In the following period, his solos blended virtuosity with classical music, like on Minstrel in the Gallery, where the opening track has a four-minute solo, or his piece (shared with Barrie Barlow) “Conundrum” and “Quatrain” in Bursting Out. Martin declared that much of the material from Jethro Tull catalogue was written by himself and Ian Anderson, with Ian getting the credit for writing the lyrics and having the initial idea for the music, which: “then I, or someone else in the band, contribute parts to it.” There are two albums where he is credited for having put “additional material,” both classics Songs from the Wood and Heavy Horses, which Martin has already stated to be two of the albums which show his best playing. Curiously, his favourite album in Jethro Tull is the most controversial of the band’s career, Under Wraps, which contains two tracks co-authored by him. On his work with Jethro Tull, Martin also stated: “I’m quite pleased with my playing on Crest of a Knave, which was basically me, Ian and [bassist] Dave Pegg working in the studio for two months, so I had ample time to put a lot of myself into that album.” He is credited in only another two tracks of Jethro Tull albums: “Hot Mango Flush,” from J-Tull Dot Com and “Winter Snowscape” from The Jethro Tull Christmas Album. For his contribution to Jethro Tull music, Martin stated: “I’ve done bits and pieces on albums. Sometimes it’s a riff; sometimes it’s a little segment of music … I don’t mind taking a small role in the writing, and a larger input into the arrangement and playing.”

About the end of his involvement in Tull, Barre stated in 2015 that “It’s important that people realize there will never be a Jethro Tull again. There will be two solo bands: the Ian Anderson Band and the Martin Barre Band, and long may they exist, and long may they enjoy playing music. I’m not being pedantic. I always hate to hear, “Oh, you’ve left Jethro Tull.” I haven’t really. Ian wanted to finish Jethro Tull, wanted to stop the band completely.” – Wikipedia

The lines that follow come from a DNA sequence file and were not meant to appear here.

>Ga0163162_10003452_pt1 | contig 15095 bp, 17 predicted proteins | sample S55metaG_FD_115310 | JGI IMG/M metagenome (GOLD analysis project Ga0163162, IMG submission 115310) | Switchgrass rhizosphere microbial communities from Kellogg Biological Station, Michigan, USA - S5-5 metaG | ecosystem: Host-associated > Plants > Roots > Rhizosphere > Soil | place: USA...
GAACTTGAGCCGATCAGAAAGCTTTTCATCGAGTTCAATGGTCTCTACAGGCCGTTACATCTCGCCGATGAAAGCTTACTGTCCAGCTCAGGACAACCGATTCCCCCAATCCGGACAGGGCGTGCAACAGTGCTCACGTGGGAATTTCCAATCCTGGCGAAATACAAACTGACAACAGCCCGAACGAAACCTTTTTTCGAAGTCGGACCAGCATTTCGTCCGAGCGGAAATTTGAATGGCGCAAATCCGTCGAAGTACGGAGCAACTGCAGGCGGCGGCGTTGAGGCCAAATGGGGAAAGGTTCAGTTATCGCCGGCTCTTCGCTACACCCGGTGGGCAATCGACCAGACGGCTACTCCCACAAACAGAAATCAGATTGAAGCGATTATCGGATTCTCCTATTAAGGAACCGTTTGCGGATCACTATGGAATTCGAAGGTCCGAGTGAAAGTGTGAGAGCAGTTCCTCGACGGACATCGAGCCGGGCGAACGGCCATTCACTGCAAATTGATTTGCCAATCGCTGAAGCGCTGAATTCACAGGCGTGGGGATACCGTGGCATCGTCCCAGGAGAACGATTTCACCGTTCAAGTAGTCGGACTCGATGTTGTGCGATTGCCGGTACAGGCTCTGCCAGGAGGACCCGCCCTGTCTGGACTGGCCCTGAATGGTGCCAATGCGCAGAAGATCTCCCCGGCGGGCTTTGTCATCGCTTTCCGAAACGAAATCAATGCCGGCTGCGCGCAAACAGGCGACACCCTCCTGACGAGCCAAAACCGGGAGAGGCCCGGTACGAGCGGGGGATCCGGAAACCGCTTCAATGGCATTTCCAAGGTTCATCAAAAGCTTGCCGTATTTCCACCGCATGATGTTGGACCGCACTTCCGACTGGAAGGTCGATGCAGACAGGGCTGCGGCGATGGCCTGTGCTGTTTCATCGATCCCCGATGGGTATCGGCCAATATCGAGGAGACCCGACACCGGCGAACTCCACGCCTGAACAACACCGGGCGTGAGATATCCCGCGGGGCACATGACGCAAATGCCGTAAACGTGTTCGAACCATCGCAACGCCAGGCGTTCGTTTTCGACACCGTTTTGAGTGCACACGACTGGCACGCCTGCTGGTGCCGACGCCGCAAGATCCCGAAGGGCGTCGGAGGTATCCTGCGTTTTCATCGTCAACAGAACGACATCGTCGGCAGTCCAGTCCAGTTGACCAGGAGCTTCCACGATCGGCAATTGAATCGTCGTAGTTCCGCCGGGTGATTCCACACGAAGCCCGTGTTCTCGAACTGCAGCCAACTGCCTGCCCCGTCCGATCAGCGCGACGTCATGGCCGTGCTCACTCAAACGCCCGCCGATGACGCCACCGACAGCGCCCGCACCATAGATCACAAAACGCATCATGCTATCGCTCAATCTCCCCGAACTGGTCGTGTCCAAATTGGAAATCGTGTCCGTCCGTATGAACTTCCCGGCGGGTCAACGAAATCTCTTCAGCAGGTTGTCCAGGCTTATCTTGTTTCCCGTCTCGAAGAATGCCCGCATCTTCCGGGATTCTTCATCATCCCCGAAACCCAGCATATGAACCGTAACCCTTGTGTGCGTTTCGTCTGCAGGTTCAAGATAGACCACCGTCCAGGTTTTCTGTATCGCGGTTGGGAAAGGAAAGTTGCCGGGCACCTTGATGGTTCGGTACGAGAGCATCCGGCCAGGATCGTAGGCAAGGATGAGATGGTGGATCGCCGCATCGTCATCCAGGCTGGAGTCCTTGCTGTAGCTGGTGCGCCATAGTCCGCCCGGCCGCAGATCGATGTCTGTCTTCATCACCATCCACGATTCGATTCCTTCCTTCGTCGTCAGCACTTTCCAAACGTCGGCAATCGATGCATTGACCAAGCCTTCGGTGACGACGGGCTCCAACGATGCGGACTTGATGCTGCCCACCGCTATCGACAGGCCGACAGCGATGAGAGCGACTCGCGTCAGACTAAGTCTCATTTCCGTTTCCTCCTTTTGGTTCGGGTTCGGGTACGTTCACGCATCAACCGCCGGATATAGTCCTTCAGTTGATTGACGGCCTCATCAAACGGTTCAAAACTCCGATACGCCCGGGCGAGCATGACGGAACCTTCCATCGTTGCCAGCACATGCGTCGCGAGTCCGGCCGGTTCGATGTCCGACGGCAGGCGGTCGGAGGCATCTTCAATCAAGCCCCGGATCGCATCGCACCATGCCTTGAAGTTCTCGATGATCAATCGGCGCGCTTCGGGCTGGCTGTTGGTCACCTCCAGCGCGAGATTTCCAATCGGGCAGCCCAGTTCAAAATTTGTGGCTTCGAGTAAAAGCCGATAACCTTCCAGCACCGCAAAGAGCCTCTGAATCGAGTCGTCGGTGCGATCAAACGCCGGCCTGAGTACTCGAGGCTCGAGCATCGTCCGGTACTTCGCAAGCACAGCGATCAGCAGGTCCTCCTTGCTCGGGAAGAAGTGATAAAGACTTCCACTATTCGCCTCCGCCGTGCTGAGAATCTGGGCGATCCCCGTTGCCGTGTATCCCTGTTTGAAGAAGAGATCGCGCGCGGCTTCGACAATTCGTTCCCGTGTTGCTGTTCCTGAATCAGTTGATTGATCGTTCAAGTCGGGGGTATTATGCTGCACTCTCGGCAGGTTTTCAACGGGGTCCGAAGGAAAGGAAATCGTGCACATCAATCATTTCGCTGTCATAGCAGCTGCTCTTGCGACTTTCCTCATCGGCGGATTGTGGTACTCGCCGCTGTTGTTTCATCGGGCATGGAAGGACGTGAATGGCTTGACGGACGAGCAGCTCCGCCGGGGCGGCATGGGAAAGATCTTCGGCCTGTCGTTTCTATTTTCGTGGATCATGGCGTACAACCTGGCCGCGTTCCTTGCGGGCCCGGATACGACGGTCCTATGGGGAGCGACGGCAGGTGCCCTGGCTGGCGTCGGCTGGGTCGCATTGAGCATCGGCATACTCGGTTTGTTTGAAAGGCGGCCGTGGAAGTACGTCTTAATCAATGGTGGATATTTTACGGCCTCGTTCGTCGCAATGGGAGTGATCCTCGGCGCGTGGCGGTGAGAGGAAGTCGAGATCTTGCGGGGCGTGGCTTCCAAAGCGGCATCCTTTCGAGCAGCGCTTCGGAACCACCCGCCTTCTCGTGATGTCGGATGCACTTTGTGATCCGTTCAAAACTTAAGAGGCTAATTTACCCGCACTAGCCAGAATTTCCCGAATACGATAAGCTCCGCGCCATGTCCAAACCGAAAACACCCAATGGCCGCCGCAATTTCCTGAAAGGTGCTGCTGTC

Sunday with Ron Kovacs (8a – 12p) ET

SundayJoin Ron Kovacs for another edition of Sunday.  This week music from Fairport Convention, Jethro Tull, Steeleye Span, The Band, The Beach Boys, Creedence Clearwater Revival, Crosby, Stills & Nash, The Mamas & the Papas, Simon & Garfunkel, Ryan Adams, Joan Armatrading, Beck, Jackson Browne, Harry Chapin, Tracy Chapman, Jim Croce, Donovan, Bob Dylan, Dan Fogleberg, Steve Forbert, Ben Howard, Carole King, Mark Knopfler, Gordon Lightfoot, Van Morrison, Patrick Park, Ed Sheeran, Bruce Springsteen, Cat Stevens, Teddy Thompson, Eddie Vedder, Neil Young, Warren Zevon and more . .. .   Live starting 8am on RadioMaxMusic.

Rock Talk with Dominic Forbes 10pm ET

Martin BarreThis week Dominic Forbes chats with Martin Barre on Rock Talk:   

Martin Lancelot Barre (17 November 1946, Kings Heath, Birmingham, West Midlands, England) is an English rock musician.  Barre was the guitarist for rock band Jethro Tull, starting with the band’s second album in 1969. Barre once said that he tried not to listen to other guitarists so that he would not be influenced by them. He said he never took guitar lessons so that he would not sound like other players.  He has also played the flute, both on-stage for Jethro Tull and in his own solo work.